Next, Director of Music, Violin Professor and Director of Chamber Ensembles Kristin Van Cleve spoke about former Director of Music Marilyn Walker: “Today, we celebrate a gift that will support and foster music at UD for our students and for the wider UD community. We also celebrate Marilyn Walker, who is really the reason we have a music program at UD today.”
Arriving at UD in 1980, Walker served as director of the Music Department and as founding director of the Collegium Cantorum Choral Ensemble, developing and nurturing UD’s music program for over 30 years.
“I am particularly grateful to Marilyn because she hired me in 2007 to direct the chamber ensembles at UD,” said Van Cleve. “I was immediately struck by her deep knowledge, her passion for music, and her joy in sharing that passion with others, all of which were in evidence on a daily basis, from sacred Mass settings to musicals and operas to chamber music. ... I have spoken with so many alumni who consider their experiences as students of Marilyn to be some of the most meaningful of their time at UD.”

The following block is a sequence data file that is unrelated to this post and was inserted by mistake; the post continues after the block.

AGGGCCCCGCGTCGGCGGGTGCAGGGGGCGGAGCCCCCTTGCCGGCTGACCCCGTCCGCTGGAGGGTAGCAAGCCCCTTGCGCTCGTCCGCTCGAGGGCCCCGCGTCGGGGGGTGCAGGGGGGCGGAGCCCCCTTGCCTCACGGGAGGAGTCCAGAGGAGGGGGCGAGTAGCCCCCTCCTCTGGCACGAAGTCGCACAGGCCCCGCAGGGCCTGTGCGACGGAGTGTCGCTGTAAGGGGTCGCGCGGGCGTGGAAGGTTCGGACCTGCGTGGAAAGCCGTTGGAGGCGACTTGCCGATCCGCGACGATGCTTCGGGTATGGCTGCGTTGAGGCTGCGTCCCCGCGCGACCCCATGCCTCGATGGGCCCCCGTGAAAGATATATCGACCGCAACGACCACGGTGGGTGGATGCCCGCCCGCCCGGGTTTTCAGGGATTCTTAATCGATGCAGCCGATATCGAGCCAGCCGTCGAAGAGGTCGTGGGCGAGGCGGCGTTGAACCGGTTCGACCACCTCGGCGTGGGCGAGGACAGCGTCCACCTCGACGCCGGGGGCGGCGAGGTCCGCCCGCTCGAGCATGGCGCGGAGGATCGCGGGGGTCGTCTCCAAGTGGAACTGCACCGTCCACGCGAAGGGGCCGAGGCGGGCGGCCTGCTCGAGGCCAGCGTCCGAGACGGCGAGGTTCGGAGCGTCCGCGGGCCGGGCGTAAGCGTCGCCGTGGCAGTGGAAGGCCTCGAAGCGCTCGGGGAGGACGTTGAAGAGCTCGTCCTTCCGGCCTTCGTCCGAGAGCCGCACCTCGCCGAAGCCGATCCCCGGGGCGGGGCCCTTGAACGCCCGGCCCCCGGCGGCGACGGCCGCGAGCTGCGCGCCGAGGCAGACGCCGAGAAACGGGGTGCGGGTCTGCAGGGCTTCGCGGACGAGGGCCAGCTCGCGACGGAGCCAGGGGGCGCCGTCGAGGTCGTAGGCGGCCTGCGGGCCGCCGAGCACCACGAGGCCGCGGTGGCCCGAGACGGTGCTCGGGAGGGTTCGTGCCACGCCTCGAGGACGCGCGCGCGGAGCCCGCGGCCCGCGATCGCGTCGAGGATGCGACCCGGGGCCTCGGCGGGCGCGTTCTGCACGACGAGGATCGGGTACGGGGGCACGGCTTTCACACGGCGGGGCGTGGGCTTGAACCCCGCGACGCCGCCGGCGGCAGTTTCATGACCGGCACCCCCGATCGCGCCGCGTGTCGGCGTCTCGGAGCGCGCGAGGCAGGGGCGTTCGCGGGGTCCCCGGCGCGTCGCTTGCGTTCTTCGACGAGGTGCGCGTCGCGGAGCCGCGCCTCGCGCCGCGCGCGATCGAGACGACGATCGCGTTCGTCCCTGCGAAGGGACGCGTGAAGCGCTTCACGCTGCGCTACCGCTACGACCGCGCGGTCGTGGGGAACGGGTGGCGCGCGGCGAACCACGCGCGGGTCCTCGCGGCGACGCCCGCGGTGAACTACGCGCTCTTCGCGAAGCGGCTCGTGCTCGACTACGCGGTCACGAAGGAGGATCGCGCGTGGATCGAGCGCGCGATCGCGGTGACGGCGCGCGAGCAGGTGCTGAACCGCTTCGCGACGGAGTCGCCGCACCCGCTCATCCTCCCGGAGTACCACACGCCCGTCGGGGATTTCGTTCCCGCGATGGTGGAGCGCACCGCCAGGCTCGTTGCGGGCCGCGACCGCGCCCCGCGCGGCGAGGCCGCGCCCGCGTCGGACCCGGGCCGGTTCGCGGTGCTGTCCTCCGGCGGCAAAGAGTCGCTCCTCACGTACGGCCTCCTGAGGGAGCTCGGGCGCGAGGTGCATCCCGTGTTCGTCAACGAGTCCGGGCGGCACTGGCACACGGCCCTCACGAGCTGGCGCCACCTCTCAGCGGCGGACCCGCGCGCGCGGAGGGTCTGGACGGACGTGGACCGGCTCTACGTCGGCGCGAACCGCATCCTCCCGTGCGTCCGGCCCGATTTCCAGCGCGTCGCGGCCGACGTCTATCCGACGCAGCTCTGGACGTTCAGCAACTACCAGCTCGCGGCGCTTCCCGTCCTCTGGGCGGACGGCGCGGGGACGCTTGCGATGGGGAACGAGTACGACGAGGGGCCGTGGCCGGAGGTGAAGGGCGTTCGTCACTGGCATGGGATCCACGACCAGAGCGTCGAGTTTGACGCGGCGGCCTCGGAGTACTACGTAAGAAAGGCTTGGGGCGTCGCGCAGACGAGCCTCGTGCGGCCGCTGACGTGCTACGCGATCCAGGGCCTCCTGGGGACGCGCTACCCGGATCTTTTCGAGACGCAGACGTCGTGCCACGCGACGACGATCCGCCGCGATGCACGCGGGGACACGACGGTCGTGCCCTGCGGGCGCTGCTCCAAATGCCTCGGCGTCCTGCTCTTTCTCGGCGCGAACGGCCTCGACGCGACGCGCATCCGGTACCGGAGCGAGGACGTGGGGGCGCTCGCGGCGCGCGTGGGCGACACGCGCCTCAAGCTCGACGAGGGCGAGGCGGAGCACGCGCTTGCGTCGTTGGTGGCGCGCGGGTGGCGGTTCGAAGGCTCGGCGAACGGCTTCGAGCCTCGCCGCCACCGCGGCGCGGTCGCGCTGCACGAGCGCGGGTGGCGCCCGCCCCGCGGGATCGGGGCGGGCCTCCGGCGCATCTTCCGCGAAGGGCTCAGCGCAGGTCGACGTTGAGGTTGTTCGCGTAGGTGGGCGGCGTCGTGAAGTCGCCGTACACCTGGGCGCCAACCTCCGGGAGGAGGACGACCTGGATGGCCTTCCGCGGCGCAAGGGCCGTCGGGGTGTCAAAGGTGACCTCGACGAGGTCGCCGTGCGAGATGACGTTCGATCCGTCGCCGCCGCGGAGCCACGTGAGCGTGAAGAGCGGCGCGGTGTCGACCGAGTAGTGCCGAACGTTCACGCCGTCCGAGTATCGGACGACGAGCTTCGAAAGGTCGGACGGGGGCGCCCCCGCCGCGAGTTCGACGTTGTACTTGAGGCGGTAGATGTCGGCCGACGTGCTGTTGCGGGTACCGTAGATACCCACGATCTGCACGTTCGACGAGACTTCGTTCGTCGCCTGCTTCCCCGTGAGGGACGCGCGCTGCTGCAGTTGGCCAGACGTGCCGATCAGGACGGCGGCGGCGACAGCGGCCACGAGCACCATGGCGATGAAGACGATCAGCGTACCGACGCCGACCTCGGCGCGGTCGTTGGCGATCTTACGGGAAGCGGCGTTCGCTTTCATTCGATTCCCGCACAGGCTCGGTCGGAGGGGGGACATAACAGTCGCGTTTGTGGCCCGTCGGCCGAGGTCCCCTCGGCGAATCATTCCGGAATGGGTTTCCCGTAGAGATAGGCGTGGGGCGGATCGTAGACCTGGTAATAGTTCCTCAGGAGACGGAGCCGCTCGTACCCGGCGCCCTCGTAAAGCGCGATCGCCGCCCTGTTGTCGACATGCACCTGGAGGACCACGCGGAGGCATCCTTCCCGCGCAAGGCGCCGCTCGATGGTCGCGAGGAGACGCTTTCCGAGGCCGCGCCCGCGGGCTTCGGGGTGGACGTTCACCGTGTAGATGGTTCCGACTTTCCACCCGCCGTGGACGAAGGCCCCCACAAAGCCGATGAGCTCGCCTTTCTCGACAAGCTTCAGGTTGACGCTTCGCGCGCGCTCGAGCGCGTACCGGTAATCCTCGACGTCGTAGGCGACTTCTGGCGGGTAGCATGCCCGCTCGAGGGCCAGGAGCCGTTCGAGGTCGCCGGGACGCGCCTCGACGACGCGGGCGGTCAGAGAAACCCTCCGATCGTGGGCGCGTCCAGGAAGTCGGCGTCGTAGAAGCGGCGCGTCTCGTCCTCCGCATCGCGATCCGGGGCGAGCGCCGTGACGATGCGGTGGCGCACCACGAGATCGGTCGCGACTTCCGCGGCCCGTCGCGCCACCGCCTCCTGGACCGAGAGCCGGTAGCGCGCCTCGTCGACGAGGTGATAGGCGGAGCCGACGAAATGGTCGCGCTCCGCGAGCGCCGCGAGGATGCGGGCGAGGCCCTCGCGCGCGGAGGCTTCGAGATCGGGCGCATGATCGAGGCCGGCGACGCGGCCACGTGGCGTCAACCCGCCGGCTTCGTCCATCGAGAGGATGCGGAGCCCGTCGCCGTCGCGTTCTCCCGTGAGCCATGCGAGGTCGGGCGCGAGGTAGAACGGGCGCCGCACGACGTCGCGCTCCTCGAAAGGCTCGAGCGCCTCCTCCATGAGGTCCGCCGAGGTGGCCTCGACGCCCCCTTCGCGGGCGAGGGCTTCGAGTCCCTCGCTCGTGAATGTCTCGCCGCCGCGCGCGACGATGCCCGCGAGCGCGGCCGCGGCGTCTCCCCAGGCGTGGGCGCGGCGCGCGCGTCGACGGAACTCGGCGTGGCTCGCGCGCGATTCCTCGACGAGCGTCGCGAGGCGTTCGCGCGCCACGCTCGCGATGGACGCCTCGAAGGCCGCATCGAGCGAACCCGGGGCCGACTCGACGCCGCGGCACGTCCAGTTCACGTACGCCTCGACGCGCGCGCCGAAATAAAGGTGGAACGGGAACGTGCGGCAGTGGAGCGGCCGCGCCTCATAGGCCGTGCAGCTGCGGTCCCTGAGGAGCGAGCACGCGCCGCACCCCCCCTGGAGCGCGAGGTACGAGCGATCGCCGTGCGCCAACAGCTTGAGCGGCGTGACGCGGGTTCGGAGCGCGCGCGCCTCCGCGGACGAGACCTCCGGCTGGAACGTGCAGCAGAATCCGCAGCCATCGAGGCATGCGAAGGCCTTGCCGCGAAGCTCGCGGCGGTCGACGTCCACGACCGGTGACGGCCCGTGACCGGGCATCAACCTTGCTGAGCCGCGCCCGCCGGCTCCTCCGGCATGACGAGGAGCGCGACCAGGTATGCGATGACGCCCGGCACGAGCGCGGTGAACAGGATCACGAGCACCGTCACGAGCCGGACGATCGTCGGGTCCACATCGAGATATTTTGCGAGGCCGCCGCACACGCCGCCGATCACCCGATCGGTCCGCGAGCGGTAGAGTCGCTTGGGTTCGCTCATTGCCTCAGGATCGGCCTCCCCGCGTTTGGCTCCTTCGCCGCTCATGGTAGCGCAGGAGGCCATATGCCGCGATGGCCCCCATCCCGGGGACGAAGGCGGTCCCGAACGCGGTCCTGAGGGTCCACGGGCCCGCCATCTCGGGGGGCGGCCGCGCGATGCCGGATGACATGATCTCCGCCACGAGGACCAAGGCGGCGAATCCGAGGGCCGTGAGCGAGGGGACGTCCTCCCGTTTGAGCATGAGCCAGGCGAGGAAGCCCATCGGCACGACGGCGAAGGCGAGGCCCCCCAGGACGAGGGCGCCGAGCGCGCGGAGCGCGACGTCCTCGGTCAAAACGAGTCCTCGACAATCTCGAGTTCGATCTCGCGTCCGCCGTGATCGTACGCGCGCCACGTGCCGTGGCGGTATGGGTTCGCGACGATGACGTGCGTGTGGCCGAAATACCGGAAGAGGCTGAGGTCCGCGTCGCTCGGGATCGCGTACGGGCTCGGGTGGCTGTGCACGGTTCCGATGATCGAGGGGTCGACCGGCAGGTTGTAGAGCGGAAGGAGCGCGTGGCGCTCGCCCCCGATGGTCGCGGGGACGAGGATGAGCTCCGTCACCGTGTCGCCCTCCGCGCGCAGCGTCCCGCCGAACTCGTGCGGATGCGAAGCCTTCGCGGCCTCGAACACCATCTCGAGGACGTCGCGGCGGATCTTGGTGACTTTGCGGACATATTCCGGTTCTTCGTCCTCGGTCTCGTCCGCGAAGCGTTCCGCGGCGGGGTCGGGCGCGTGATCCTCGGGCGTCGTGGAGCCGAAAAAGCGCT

Van Cleve discussed how Walker revived music at UD with the Crowley Chamber Trio concert series last year.
“Now entering its second very successful season, this series has brought together old friends of UD and has cultivated new ones with evenings of chamber music and fellowship that are enriching experiences for all involved — performers and audience members alike,” said Van Cleve.